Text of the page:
David Bridgeman grabs a handful of clay and holds it up so that the students sitting around the table at the National Gallery of the Cayman Islands art studio can see.
“I want you to make it into a ball,” he says, as if it might be the most exciting thing he’ll do today. “Don’t throw it around the room.”
He adds the latter command while looking at a student who perhaps seems ready to do just that.
“Slap it,” he says, smacking his hands against the developing sphere, “like this.”
Not every student in the class is capable of doing what he asks. Most have limited verbal skills. A few lack motor control.
The group of clients from Sunrise Adult Training Centre are attending Bright Stars art program, a newly funded initiative at the gallery, which caters to the developmentally disabled. Students from Lighthouse School, as well as homeschooled students and those in private care participate.
“It’s an opportunity for them to express themselves in a way that they might not be able to otherwise,” says Mr. Bridgeman, a full-time artist who spent 16 years teaching primary and middle school students in Cayman. He has been a part-time instructor at the National Gallery since 2006.
Gallery director Natalie Urquhart said the Mourant law firm recently stepped forward to fund the program. It formalizes what were occasional offerings to the disabled community in the past.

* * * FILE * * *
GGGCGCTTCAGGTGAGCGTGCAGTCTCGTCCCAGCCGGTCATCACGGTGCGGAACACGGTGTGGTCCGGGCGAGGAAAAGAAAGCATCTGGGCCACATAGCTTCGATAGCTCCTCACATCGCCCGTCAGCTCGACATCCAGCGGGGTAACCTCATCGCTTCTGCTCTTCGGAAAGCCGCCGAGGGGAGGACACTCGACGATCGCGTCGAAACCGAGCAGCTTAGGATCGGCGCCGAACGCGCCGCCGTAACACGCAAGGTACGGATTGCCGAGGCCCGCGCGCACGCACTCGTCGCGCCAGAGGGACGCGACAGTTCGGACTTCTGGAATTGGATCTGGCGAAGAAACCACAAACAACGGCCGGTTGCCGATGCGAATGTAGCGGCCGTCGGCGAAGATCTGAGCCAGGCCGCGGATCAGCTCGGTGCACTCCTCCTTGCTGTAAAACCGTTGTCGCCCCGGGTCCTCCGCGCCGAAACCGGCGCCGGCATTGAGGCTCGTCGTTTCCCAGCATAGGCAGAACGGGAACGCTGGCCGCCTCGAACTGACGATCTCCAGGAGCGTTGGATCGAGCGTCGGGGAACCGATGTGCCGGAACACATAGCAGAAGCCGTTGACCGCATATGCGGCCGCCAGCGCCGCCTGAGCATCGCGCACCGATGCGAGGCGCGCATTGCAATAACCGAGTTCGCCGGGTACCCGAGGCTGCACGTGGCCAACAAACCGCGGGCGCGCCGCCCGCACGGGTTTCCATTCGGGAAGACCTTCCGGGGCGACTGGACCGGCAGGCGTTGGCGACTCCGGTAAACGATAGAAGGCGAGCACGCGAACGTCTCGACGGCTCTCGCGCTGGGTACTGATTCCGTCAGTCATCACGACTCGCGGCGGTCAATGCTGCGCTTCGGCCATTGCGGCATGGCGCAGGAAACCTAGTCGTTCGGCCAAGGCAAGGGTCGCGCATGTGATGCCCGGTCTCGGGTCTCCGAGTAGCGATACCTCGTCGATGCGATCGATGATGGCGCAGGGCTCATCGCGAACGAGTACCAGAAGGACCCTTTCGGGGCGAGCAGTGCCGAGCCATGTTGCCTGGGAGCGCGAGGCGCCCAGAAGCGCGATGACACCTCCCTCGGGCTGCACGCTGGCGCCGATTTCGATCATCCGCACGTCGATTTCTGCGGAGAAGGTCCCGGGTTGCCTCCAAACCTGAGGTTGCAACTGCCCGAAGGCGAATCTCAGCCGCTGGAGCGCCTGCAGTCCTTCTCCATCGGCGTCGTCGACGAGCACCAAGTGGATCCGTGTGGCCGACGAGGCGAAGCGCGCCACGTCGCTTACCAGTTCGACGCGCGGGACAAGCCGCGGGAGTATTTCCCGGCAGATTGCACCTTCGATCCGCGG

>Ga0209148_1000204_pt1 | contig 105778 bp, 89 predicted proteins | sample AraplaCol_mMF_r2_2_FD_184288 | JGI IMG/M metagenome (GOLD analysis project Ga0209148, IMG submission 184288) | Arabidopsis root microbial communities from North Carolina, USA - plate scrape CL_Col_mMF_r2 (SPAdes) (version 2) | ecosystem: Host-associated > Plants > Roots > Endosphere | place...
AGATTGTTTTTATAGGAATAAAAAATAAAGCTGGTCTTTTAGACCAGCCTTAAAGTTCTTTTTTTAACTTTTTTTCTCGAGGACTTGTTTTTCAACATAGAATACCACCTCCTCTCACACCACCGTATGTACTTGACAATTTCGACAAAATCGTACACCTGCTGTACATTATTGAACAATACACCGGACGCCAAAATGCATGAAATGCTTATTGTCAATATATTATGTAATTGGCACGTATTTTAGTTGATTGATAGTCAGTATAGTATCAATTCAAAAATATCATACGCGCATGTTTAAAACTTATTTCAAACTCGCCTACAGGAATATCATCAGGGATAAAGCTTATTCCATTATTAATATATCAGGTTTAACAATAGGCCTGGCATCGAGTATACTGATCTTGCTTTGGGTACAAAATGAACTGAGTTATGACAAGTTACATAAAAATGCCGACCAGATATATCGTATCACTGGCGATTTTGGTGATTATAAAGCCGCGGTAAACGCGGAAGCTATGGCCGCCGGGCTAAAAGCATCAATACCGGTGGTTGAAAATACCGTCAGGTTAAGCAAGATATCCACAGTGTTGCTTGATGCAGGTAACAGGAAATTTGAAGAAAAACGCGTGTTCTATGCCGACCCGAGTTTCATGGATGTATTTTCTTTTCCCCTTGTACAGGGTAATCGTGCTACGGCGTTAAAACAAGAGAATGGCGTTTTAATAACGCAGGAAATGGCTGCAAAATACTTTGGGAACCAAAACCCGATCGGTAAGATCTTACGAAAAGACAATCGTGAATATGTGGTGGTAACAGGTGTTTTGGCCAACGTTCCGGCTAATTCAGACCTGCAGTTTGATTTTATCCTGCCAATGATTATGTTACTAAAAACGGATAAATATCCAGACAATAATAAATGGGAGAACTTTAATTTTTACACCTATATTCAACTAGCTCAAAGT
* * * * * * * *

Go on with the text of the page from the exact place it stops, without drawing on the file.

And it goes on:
“It’s something we’ve been looking forward to launching,” Ms. Urquhart said. “It is a natural next step to make sure everyone in Cayman has access to the arts.”
Art therapy has long been a part of many comprehensive programs for developmentally challenged people. Twila Rogers, a learning specialist with the Sunrise center, said the hour-long art sessions are a way for the center to broaden the arts and crafts it can offer its clients.
“This is a way for them to come out and socialize and work independently,” she says.
While she speaks, Mr. Bridgeman is helping the students roll their clay balls flat with a rolling pin. They then cut out a square from the flat piece of clay. Some are able to complete the task without much help, others need lots of assistance.
“You’re going to take your scraps,” Mr. Bridgeman says, referring to the edges cut away from the square, “and make any shape or design you like. You can make sausages,” he adds, rolling a piece of clay into a long roll. “Do you like sausages?” The student next to him smiles and nods. “I do too,” he says.
He assists one student with contracted hands by holding a piece of clay against her palm and rolling it. He takes her other hand and helps her place the piece on the square of clay, making sure she makes an impression in the clay. She smiles with an open mouth.
One student, Josh Small, has a roll and two small balls on his square.
“Josh, that’s exactly it,” Mr. Bridgeman says, his enthusiasm never diminishing during the run of the class.
He says he’s most interested in getting the students to engage.
“I just try to get them to show some emotion and get them to respond to things,” he says.
Sometimes he’s surprised at his success.
One learning specialist recently told him he’d had a clear impact on a student.
“She said, ‘She laughed so hard that her false teeth fell out,’” Mr. Bridgeman says. “That made the whole morning for me.”